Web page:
for our latest round up of indie comics we look at news issues from some familiar names: we start with an exclusive look at the new issue Andy W. Clift’s sensational space adventure The Adventures of Captain Cosmic, which has just gone intergalactic on Kickstarter; we follow that up with the final issue of the first arc of Matt Garvey’s supernatural superhero book The Devil In Disguise; before pouring ourselves a drink at Mahoney’s the new book from The Guys’ Rich Carrington.
Captain Cosmic #2
Andy Clift’s superb silver-age inspired sci-fi spectacular is back for a new, out of this world adventure. This time the Captain and his sidekick Kid Cosmic are dispatched to the planet of Devron VII to investigate an alien invasion and discover a planet that has been taken over by a purple alien parasite that is turning the residents into zombies. After the shiny and bright debut, this sophomore effort has a slightly darker tone to it, and reminded us a bit of a 60s Dr Who episode, with the sinister Globulus taking over the planet’s residents. It’s still a long way off his work on 32 Kills or Red Rocket Comet in terms of violence though, and this issue is also packed full of some psychedelic Kirby inspired intergalactic craziness which helps make this second issue feel a bit less light and frothy, but without straying too far from being a piece of fun all ages sci-fi. In short, it continues to be an exceptionally good comic and the recent phenomenal success it has had on Kickstarter is testament to the quality Clift puts into every issue. The Adventures of Captain Cosmic looks set to be a new high watermark for Clift and is a phenomenal showcase of his talent which is really coming to the fore this year. But most important off all it is a really fun and enjoyable read that captures that sense of adventure and fun that imbued those classic pulp adventure comics of the silver age.
Devil in Disguise 4
After a debut issue which felt more like a lost Hammer horror short, Matt Garvey’s The Devil in Disguise has evolved into a really enjoyable demonic superhero adventure which is like a mix of Moon Knight, Spawn and 1970s Marvel horror. Our hero has changed from an ordinary dude on a train into a devilish anti hero who is possessed by a demon with whom he has constant dialogue with, while attempting to send a more powerful demon back to hell. It this sparkling dialogue and internal banter which has become one of the stars of the book, and is a hallmark of Garvey’s writing. Meanwhile, Robert Ahmad’s orange and black artwork continues to give the book a really fresh feel for a book of this type. His design for Lou has gone from being a poor man’s Moon Knight to being a more demonic character in this final issue, with a hint of Morbius to him and the colours continue to evoke Franco Francavilla’s work on Afterlife with Archie, but with more of a Marvel style to the characters. In these final issue his demons have begun to feel very McFarlane-esque too, which is no bad thing either. The Marvel tone is further evoked by the pace of the story, which really zips along and is aided by a pretty pacy production schedule, that has seen the entire first arc appear in the space of a year. All of which gives this first arc a very satisfying conclusion as we wait for Garvey to finish off his myriad of other books!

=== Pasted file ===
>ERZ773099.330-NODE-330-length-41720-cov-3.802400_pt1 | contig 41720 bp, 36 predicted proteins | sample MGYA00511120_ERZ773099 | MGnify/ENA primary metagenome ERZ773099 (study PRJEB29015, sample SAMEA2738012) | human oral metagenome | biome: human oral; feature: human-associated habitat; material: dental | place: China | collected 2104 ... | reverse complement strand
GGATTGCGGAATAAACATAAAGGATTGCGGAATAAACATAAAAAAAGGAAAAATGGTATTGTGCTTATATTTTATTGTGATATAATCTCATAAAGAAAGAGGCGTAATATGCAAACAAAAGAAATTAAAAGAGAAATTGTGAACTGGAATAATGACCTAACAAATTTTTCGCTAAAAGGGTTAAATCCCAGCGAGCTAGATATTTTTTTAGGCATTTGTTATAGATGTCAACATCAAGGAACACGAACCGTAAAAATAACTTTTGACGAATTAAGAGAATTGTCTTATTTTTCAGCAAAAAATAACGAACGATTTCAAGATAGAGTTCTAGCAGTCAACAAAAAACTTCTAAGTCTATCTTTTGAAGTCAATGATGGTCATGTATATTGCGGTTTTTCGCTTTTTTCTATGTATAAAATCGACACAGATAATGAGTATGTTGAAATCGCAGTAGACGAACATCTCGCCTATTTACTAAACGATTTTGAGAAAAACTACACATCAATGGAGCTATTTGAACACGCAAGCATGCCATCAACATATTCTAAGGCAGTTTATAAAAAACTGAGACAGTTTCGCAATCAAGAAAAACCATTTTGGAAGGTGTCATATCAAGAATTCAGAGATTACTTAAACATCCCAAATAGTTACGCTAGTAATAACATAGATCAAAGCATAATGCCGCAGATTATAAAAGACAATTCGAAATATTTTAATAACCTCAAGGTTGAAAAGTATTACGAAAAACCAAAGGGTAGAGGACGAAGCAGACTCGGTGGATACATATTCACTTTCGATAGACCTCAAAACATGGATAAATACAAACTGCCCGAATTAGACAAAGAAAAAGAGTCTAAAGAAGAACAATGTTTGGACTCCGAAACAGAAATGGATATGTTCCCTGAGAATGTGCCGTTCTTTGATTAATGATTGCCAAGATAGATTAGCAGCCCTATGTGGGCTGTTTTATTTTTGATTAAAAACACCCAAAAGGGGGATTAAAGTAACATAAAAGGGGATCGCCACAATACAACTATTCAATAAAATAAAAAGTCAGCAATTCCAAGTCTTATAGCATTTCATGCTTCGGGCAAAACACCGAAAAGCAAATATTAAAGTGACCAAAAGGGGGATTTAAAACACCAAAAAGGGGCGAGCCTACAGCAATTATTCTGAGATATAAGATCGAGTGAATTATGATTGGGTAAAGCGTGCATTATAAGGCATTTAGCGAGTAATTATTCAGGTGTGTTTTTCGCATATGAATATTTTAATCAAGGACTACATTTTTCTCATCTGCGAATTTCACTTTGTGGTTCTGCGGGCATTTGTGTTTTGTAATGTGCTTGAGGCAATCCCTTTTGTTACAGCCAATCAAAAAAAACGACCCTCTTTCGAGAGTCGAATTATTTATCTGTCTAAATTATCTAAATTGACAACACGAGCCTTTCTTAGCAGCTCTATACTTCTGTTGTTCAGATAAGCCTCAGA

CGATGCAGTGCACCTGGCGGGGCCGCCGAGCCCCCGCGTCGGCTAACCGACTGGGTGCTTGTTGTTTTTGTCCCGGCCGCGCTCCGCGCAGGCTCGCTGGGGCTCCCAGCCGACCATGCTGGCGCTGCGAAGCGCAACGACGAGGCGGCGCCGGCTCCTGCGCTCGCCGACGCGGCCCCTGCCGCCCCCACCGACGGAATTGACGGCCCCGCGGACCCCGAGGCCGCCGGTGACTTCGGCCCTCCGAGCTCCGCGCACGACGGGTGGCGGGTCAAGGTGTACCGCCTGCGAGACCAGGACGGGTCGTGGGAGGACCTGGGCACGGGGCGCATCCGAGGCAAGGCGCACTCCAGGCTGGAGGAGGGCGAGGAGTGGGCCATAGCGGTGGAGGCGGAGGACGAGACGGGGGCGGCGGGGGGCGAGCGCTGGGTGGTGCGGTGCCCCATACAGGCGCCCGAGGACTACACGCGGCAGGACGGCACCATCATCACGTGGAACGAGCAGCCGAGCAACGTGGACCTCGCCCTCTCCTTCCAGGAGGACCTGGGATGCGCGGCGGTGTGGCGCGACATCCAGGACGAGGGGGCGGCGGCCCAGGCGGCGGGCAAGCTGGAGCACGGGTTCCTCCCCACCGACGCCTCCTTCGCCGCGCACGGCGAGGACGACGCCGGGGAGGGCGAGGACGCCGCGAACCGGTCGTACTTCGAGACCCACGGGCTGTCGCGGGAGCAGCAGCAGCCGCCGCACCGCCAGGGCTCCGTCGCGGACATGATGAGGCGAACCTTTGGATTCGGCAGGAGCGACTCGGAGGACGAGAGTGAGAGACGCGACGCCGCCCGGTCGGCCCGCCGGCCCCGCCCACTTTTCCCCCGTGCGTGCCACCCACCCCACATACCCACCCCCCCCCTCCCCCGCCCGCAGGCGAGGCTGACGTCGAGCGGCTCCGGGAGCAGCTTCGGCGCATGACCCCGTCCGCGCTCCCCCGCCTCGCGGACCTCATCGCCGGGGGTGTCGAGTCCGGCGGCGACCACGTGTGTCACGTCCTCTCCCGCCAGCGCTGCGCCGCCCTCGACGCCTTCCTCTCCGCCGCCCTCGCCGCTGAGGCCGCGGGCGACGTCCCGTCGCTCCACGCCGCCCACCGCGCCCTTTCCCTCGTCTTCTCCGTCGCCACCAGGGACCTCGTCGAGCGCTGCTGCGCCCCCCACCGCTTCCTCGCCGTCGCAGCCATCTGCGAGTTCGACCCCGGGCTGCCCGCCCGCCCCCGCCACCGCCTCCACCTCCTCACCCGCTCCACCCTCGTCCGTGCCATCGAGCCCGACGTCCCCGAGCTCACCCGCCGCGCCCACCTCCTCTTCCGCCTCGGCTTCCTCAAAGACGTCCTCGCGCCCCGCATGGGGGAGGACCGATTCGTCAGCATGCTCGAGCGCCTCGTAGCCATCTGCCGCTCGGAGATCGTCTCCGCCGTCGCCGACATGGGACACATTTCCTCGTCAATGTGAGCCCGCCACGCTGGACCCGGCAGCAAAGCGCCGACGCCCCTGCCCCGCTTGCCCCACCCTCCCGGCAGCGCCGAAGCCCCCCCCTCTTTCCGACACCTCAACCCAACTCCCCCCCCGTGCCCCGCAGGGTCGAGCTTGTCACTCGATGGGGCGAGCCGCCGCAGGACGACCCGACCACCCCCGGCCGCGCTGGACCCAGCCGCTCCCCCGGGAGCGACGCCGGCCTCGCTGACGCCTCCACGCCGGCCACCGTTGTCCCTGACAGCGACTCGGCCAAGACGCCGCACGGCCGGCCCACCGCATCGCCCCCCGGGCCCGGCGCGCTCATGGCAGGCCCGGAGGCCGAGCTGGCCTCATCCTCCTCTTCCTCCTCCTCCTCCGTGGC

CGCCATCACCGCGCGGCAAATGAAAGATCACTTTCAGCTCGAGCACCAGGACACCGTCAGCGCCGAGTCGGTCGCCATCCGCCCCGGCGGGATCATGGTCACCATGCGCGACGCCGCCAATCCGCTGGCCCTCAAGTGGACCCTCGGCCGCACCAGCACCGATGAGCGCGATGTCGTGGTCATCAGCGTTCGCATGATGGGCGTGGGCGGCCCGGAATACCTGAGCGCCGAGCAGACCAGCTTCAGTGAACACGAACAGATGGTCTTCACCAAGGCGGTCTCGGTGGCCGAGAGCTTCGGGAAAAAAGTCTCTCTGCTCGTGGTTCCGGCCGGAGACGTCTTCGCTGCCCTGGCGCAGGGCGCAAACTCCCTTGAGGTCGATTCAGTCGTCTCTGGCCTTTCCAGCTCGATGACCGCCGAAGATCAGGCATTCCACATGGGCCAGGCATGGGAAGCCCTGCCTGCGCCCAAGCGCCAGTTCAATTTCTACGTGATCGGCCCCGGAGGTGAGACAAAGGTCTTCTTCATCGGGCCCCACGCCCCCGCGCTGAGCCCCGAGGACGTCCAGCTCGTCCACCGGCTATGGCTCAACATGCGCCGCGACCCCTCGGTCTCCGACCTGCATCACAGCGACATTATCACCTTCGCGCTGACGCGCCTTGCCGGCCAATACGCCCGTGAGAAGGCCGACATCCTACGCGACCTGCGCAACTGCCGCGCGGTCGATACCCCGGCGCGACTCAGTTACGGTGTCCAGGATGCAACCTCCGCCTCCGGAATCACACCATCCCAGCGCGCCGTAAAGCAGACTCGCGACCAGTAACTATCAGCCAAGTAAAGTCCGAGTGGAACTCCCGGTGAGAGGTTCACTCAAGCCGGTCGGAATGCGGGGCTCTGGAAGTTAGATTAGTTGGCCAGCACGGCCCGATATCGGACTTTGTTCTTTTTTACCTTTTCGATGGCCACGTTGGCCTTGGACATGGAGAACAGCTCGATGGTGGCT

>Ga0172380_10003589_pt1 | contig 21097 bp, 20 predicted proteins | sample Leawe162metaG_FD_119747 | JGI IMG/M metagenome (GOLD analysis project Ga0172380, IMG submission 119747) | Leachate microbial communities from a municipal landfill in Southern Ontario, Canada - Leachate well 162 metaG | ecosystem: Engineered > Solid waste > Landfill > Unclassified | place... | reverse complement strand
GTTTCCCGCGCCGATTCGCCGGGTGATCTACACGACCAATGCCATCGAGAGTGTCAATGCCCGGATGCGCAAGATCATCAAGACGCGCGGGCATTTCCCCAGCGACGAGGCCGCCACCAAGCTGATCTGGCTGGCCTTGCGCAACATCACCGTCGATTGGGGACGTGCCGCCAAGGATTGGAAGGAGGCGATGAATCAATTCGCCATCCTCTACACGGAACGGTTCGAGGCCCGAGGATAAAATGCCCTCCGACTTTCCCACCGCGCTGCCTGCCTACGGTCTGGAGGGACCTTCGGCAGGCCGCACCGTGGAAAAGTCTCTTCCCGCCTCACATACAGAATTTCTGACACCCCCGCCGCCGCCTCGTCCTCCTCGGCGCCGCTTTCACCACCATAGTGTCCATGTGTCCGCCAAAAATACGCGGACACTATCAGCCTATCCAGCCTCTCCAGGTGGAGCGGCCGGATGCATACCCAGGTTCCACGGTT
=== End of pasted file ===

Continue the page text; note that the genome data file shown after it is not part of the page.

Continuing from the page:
Take a shot of Powers and add it to a dash of Cheers with a generous measure of Superior Foes of Spider-man and you’ve got Mahoney’s, the new book from The Guys’ Richard Carrington. After focusing on the world of heroes in his previous book, Carrington has turned his attention to villains this time, and in particular Mike Mahoney, aka The Brawler, who has turned his back on being a bad guy and set up a bar for villains. It’s your usual den of inequity and sees an eclectic roster of characters come in as patrons or as staff (this first issue focuses on an induction for The Blender who is joining the team). Mahoney’s is a really fun read that mixes a love for classic superheroes with a smart post-modern angle. Although it is nothing ground-breaking in terms of concept, it is done really well and so makes for a really fun read. The banter between the cast is fun and Carrington and artist Brian Dawson are clearly enjoying creating their rogues gallery of characters. They have also created a really solid main character with Mahoney around whom they can build the world. He has that every-man quality that made Sam from Cheers so relatable. He is world-weary without being broken, but also has that honourable thief character trope which makes him a great foil to the troublesome clientele (as well as interfering heroes). He has also not strayed completely from his villainous roots, as we discover in a subplot involving his relationship with Captain Superior, and so his place at the centre of this world makes total sense. After just one round, consider us a regular for future nights at Mahoney’s!